Sweeping Debris Disposal
What Can We Expect for Future Landfill Fees and Space?by Barbara Hudson
James Thompson, Jr. is president of Chartwell Information, Inc., one of the first companies in the country to actually collect and publish empirical data about waste disposal and projected needs. In 1991, his company discovered that, rather than running out of landfill space, the United States had enough working landfills for over 18 years at projected capacity, more than enough to handle expected waste.
In Thompson's opinion, the perceived crisis in landfill space during the 1980's was a manufactured scare. "Many different constituencies were ready to embrace the idea that we were running out of landfill space. This was one of the few areas in which the big solid waste companies and the environmentalists actually agreed," Thompson explained.
What the 'perceived crisis' allowed, according to Thompson, was for solid waste companies to go ahead and build more landfills to meet the public's need while Congress jumped onto the bandwagon and passed legislation to regulate waste disposal. The Resource Conservation Recovery Act (RECRA) was originally passed in the 1970's, and reauthorized in the mid-80's. RECRA's purpose was to develop regulations for landfills: They had to be lined, have leachate collection systems, ground water monitoring, etc. Similar regulations were developed for incinerators.
"The legislation increased the costs of operating these facilities quite a bit and gave an advantage to larger facilities over smaller ones," Thompson outlined. "This changed the whole economic scale of the industry and caused the first big wave of consolidations."
So what do the numbers project about landfill space and the cost of dumping waste in the future? "What I see happening over the near term," Thompson said, "is that prices are going to stay pretty flat for waste disposal. That's because there's still a lot of capacity and competition."
But waste management companies will continue to grow, he predicts. "They are either buying assets or swapping assets to gain majority control of particular markets." For example, United Waste Systems just agreed to merge with USA Waste. They are going into areas like Springfield, Massachusetts, and either buying out their competition, or outbidding them to force them to merge before they go out of business.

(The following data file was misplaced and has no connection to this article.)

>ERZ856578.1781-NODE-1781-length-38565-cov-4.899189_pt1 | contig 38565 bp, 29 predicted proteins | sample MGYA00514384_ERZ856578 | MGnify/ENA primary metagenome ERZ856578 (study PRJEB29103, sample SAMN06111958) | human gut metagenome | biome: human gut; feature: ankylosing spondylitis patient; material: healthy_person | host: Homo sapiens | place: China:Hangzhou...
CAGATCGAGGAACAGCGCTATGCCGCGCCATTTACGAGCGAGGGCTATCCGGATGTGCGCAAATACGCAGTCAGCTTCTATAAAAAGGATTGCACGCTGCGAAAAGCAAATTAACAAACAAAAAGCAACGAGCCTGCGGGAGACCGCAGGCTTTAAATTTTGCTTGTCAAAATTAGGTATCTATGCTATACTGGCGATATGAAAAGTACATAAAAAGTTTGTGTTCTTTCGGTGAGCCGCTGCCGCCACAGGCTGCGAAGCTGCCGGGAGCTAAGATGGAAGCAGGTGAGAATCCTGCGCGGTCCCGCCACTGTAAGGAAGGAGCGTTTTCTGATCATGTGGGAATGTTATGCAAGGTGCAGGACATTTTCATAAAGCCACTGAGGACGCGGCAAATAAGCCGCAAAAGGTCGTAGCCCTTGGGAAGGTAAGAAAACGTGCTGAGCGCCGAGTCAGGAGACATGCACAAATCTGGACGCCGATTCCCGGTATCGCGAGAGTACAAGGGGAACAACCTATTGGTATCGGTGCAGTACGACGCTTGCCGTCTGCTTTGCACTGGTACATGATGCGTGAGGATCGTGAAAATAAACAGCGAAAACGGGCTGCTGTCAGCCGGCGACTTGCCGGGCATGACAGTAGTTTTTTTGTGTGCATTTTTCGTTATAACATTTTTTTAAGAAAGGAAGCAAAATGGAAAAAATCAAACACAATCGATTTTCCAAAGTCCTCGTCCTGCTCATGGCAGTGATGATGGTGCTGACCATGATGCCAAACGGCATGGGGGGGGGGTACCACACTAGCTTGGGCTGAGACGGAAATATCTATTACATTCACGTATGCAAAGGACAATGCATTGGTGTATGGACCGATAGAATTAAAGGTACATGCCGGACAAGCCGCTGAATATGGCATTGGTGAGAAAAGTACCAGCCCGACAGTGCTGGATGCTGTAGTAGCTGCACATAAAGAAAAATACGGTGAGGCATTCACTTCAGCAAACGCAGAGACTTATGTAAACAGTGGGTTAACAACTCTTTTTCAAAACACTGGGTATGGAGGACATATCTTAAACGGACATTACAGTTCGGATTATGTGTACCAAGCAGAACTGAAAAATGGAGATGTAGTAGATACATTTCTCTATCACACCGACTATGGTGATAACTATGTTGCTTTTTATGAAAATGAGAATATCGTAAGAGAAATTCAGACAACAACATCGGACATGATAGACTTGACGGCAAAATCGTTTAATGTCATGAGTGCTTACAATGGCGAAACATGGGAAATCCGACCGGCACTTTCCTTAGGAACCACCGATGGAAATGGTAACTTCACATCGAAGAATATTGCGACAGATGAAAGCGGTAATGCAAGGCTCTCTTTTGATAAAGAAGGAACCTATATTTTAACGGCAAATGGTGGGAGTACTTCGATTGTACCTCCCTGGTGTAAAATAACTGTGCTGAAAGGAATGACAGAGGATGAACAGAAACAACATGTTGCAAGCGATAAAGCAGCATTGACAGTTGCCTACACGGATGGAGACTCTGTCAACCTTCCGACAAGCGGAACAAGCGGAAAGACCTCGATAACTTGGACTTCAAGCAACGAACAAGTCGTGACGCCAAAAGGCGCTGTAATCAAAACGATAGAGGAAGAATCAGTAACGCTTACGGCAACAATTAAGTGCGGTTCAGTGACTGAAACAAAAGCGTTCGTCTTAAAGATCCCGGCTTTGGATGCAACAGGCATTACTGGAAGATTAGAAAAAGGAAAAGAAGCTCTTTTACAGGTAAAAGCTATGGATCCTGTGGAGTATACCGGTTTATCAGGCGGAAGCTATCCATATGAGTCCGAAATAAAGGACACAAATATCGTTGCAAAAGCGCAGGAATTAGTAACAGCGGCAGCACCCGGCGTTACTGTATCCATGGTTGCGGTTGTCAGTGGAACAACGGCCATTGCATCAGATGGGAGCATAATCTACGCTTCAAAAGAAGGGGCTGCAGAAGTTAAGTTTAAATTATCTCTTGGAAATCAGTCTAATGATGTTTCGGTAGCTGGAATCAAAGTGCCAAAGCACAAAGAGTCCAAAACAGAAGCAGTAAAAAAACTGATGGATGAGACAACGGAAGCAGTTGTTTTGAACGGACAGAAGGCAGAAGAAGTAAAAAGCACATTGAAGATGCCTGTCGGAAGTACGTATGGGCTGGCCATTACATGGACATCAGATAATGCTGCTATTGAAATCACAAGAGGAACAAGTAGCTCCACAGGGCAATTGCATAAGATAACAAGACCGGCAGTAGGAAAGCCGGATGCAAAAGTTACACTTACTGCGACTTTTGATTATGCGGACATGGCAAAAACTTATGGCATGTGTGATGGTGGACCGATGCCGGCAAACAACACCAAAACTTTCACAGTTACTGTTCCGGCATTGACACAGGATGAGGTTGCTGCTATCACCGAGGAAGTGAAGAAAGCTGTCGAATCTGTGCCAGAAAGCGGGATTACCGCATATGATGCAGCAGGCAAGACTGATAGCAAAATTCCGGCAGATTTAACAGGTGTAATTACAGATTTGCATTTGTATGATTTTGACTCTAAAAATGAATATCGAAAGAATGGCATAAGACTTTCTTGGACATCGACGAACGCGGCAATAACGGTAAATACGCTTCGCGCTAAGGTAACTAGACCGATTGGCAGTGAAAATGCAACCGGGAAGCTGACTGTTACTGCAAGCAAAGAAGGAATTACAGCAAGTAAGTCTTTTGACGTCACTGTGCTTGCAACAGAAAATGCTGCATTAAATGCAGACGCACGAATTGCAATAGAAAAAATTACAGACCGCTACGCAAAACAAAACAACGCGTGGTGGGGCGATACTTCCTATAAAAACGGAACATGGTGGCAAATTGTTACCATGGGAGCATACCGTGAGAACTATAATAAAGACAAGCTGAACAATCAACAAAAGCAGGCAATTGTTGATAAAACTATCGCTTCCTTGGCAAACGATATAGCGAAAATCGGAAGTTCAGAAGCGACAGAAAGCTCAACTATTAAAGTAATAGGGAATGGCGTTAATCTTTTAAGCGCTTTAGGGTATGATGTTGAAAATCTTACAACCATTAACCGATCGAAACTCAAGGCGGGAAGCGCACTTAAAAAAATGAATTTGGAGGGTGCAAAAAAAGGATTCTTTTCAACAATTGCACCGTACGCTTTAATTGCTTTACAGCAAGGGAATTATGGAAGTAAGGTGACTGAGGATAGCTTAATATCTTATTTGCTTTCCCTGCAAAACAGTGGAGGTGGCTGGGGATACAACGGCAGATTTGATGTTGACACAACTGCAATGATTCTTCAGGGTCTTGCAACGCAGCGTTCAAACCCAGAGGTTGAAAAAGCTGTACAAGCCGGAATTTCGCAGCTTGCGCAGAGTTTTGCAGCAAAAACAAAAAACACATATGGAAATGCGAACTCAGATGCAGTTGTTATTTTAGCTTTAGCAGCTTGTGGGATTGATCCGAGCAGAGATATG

This happens in markets where the really big players - for example BFI and Waste Management, Inc. - are absent, creating regional monopolies. Once that happens they can raise prices, of course, but only enough to increase their profits without drawing the attention of other large companies who might jump in and compete.
Thompson thinks tipping fees may increase somewhat in the next two to five years, but not significantly. "I'd say you might expect a dollar a year increase, unless you are in an area that uses more rail for hauling. Rail hauling should have a depreciating effect on tipping fees," Thompson explained, "because transportation is an increasingly large component of waste disposal costs, and rail hauling is usually cheaper than trucking."
According to Chartwell projections, most of the U.S. has available landfill capacity for the next 18 years if no new facilities or expansions are built (see graph). Since it takes approximately 10 years to go through the permitting process to open a new landfill, any capacity just over this 10 year mark is ideal because it meets disposal needs while avoiding a shortage and subsequent panic. As a result, Thompson foresees slow increases in the cost of tipping fees, and adequate future landfill capacity - good news for the sweeper industry.
For more information on Chartwell Information, you may contact them at (703) 519-3630. James Thompson, Jr. may also be reached via email sent to email@example.com, and the company website is www.wasteinfo.com.
This article is reprinted from American Sweeper magazine, Volume 6 Number 2.
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